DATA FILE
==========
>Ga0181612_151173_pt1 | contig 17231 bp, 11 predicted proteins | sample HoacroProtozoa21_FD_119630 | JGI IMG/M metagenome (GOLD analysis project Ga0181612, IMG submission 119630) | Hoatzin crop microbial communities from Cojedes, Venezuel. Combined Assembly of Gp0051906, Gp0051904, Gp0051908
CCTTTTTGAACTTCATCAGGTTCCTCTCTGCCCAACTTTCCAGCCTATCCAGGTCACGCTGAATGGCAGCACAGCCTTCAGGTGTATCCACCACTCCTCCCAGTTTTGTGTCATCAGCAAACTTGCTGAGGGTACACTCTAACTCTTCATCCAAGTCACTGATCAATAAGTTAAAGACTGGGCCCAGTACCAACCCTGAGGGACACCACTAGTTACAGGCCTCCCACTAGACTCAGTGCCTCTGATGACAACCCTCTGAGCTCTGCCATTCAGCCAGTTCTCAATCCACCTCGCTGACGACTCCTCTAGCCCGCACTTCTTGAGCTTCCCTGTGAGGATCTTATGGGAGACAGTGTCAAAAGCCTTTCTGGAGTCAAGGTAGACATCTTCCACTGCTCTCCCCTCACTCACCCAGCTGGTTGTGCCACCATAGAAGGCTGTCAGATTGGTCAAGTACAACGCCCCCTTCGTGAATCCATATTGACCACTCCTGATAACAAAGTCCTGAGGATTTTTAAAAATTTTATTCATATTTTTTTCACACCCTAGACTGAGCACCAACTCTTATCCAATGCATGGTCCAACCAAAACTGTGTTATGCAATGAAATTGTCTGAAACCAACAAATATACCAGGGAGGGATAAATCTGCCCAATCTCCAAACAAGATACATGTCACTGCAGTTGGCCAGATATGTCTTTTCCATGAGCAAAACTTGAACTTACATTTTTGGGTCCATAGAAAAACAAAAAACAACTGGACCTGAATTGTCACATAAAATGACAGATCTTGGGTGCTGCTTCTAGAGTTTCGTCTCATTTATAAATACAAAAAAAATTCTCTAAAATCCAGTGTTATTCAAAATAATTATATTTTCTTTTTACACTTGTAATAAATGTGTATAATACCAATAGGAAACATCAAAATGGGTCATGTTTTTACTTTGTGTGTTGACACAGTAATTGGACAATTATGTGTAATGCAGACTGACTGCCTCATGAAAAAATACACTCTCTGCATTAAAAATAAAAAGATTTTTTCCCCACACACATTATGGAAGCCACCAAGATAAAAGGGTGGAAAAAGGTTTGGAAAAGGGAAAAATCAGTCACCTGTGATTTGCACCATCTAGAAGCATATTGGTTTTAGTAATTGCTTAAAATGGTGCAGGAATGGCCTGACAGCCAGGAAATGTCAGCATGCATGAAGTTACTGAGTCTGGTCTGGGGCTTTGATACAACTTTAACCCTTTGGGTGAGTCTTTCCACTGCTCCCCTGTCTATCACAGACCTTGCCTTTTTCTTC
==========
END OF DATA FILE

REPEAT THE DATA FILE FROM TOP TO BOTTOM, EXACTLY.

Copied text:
>Ga0181612_151173_pt1 | contig 17231 bp, 11 predicted proteins | sample HoacroProtozoa21_FD_119630 | JGI IMG/M metagenome (GOLD analysis project Ga0181612, IMG submission 119630) | Hoatzin crop microbial communities from Cojedes, Venezuel. Combined Assembly of Gp0051906, Gp0051904, Gp0051908
CCTTTTTGAACTTCATCAGGTTCCTCTCTGCCCAACTTTCCAGCCTATCCAGGTCACGCTGAATGGCAGCACAGCCTTCAGGTGTATCCACCACTCCTCCCAGTTTTGTGTCATCAGCAAACTTGCTGAGGGTACACTCTAACTCTTCATCCAAGTCACTGATCAATAAGTTAAAGACTGGGCCCAGTACCAACCCTGAGGGACACCACTAGTTACAGGCCTCCCACTAGACTCAGTGCCTCTGATGACAACCCTCTGAGCTCTGCCATTCAGCCAGTTCTCAATCCACCTCGCTGACGACTCCTCTAGCCCGCACTTCTTGAGCTTCCCTGTGAGGATCTTATGGGAGACAGTGTCAAAAGCCTTTCTGGAGTCAAGGTAGACATCTTCCACTGCTCTCCCCTCACTCACCCAGCTGGTTGTGCCACCATAGAAGGCTGTCAGATTGGTCAAGTACAACGCCCCCTTCGTGAATCCATATTGACCACTCCTGATAACAAAGTCCTGAGGATTTTTAAAAATTTTATTCATATTTTTTTCACACCCTAGACTGAGCACCAACTCTTATCCAATGCATGGTCCAACCAAAACTGTGTTATGCAATGAAATTGTCTGAAACCAACAAATATACCAGGGAGGGATAAATCTGCCCAATCTCCAAACAAGATACATGTCACTGCAGTTGGCCAGATATGTCTTTTCCATGAGCAAAACTTGAACTTACATTTTTGGGTCCATAGAAAAACAAAAAACAACTGGACCTGAATTGTCACATAAAATGACAGATCTTGGGTGCTGCTTCTAGAGTTTCGTCTCATTTATAAATACAAAAAAAATTCTCTAAAATCCAGTGTTATTCAAAATAATTATATTTTCTTTTTACACTTGTAATAAATGTGTATAATACCAATAGGAAACATCAAAATGGGTCATGTTTTTACTTTGTGTGTTGACACAGTAATTGGACAATTATGTGTAATGCAGACTGACTGCCTCATGAAAAAATACACTCTCTGCATTAAAAATAAAAAGATTTTTTCCCCACACACATTATGGAAGCCACCAAGATAAAAGGGTGGAAAAAGGTTTGGAAAAGGGAAAAATCAGTCACCTGTGATTTGCACCATCTAGAAGCATATTGGTTTTAGTAATTGCTTAAAATGGTGCAGGAATGGCCTGACAGCCAGGAAATGTCAGCATGCATGAAGTTACTGAGTCTGGTCTGGGGCTTTGATACAACTTTAACCCTTTGGGTGAGTCTTTCCACTGCTCCCCTGTCTATCACAGACCTTGCCTTTTTCTTC